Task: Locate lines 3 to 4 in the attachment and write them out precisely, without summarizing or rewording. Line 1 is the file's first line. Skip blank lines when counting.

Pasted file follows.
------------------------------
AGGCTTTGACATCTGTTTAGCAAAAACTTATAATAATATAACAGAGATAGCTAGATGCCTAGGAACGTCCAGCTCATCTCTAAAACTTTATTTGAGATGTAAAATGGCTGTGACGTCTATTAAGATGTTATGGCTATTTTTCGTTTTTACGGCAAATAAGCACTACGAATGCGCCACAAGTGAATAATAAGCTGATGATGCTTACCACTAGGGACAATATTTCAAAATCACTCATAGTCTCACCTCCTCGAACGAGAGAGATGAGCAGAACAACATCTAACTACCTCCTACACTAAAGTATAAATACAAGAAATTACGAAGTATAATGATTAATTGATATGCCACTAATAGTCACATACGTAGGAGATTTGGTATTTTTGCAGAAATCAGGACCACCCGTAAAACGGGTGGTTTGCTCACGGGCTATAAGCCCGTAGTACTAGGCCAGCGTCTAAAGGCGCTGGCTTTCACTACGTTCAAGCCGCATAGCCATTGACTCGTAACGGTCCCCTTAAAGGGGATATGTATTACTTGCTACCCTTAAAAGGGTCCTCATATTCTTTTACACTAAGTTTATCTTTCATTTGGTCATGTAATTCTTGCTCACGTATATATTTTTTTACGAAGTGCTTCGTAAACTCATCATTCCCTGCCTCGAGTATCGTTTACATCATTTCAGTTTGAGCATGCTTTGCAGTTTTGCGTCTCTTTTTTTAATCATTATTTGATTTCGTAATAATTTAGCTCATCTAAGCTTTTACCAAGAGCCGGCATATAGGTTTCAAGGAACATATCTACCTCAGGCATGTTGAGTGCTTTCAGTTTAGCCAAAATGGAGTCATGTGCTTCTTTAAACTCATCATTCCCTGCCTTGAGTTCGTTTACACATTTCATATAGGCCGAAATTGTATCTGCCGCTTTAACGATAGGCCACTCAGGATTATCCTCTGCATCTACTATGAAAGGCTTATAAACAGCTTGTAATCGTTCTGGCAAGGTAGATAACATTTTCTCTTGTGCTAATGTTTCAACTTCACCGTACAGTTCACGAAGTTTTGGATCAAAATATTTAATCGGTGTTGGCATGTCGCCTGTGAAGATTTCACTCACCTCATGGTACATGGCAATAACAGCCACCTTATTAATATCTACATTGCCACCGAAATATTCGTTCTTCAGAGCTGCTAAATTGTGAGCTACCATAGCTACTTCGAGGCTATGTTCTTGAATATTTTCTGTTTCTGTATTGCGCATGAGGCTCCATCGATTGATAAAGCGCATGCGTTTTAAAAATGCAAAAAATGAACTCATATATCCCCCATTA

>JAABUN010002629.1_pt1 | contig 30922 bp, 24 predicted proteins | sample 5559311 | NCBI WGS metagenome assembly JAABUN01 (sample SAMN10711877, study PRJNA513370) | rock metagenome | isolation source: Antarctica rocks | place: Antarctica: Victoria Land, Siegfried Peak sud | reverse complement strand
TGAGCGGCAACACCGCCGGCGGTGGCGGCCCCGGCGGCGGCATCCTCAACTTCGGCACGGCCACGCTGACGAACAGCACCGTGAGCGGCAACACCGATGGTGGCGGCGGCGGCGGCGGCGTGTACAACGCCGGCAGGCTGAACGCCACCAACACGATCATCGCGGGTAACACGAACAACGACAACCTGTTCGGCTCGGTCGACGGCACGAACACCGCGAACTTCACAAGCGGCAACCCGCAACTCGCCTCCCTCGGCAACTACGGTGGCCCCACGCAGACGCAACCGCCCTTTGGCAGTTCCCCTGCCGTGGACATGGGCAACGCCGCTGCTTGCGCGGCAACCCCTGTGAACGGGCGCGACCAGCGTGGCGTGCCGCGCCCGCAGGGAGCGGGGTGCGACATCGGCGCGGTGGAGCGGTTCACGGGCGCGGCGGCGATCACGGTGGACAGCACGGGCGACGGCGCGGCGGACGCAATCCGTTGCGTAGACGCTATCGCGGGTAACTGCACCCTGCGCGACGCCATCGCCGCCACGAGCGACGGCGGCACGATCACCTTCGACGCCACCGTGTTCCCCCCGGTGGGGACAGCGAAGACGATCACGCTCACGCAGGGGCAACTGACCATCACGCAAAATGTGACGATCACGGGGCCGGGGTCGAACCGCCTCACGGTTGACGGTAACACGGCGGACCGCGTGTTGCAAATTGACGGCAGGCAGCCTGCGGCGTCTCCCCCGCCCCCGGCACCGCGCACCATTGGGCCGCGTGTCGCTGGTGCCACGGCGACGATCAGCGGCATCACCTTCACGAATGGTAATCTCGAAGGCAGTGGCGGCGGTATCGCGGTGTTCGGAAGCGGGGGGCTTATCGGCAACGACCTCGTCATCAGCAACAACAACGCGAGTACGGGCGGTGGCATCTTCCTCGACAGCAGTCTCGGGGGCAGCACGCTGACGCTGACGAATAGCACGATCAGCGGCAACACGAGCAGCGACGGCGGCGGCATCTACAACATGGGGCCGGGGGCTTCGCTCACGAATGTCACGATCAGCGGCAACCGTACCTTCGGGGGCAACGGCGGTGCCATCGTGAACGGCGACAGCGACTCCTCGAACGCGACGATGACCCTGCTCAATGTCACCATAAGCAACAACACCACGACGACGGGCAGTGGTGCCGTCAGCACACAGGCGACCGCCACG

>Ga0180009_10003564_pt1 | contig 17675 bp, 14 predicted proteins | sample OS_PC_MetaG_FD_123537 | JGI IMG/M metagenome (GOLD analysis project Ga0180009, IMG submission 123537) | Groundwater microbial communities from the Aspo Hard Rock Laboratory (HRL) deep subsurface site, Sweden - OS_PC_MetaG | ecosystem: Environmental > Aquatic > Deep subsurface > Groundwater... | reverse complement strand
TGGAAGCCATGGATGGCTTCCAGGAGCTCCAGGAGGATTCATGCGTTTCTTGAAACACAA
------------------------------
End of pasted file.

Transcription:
TGAGCGGCAACACCGCCGGCGGTGGCGGCCCCGGCGGCGGCATCCTCAACTTCGGCACGGCCACGCTGACGAACAGCACCGTGAGCGGCAACACCGATGGTGGCGGCGGCGGCGGCGGCGTGTACAACGCCGGCAGGCTGAACGCCACCAACACGATCATCGCGGGTAACACGAACAACGACAACCTGTTCGGCTCGGTCGACGGCACGAACACCGCGAACTTCACAAGCGGCAACCCGCAACTCGCCTCCCTCGGCAACTACGGTGGCCCCACGCAGACGCAACCGCCCTTTGGCAGTTCCCCTGCCGTGGACATGGGCAACGCCGCTGCTTGCGCGGCAACCCCTGTGAACGGGCGCGACCAGCGTGGCGTGCCGCGCCCGCAGGGAGCGGGGTGCGACATCGGCGCGGTGGAGCGGTTCACGGGCGCGGCGGCGATCACGGTGGACAGCACGGGCGACGGCGCGGCGGACGCAATCCGTTGCGTAGACGCTATCGCGGGTAACTGCACCCTGCGCGACGCCATCGCCGCCACGAGCGACGGCGGCACGATCACCTTCGACGCCACCGTGTTCCCCCCGGTGGGGACAGCGAAGACGATCACGCTCACGCAGGGGCAACTGACCATCACGCAAAATGTGACGATCACGGGGCCGGGGTCGAACCGCCTCACGGTTGACGGTAACACGGCGGACCGCGTGTTGCAAATTGACGGCAGGCAGCCTGCGGCGTCTCCCCCGCCCCCGGCACCGCGCACCATTGGGCCGCGTGTCGCTGGTGCCACGGCGACGATCAGCGGCATCACCTTCACGAATGGTAATCTCGAAGGCAGTGGCGGCGGTATCGCGGTGTTCGGAAGCGGGGGGCTTATCGGCAACGACCTCGTCATCAGCAACAACAACGCGAGTACGGGCGGTGGCATCTTCCTCGACAGCAGTCTCGGGGGCAGCACGCTGACGCTGACGAATAGCACGATCAGCGGCAACACGAGCAGCGACGGCGGCGGCATCTACAACATGGGGCCGGGGGCTTCGCTCACGAATGTCACGATCAGCGGCAACCGTACCTTCGGGGGCAACGGCGGTGCCATCGTGAACGGCGACAGCGACTCCTCGAACGCGACGATGACCCTGCTCAATGTCACCATAAGCAACAACACCACGACGACGGGCAGTGGTGCCGTCAGCACACAGGCGACCGCCACG

>Ga0180009_10003564_pt1 | contig 17675 bp, 14 predicted proteins | sample OS_PC_MetaG_FD_123537 | JGI IMG/M metagenome (GOLD analysis project Ga0180009, IMG submission 123537) | Groundwater microbial communities from the Aspo Hard Rock Laboratory (HRL) deep subsurface site, Sweden - OS_PC_MetaG | ecosystem: Environmental > Aquatic > Deep subsurface > Groundwater... | reverse complement strand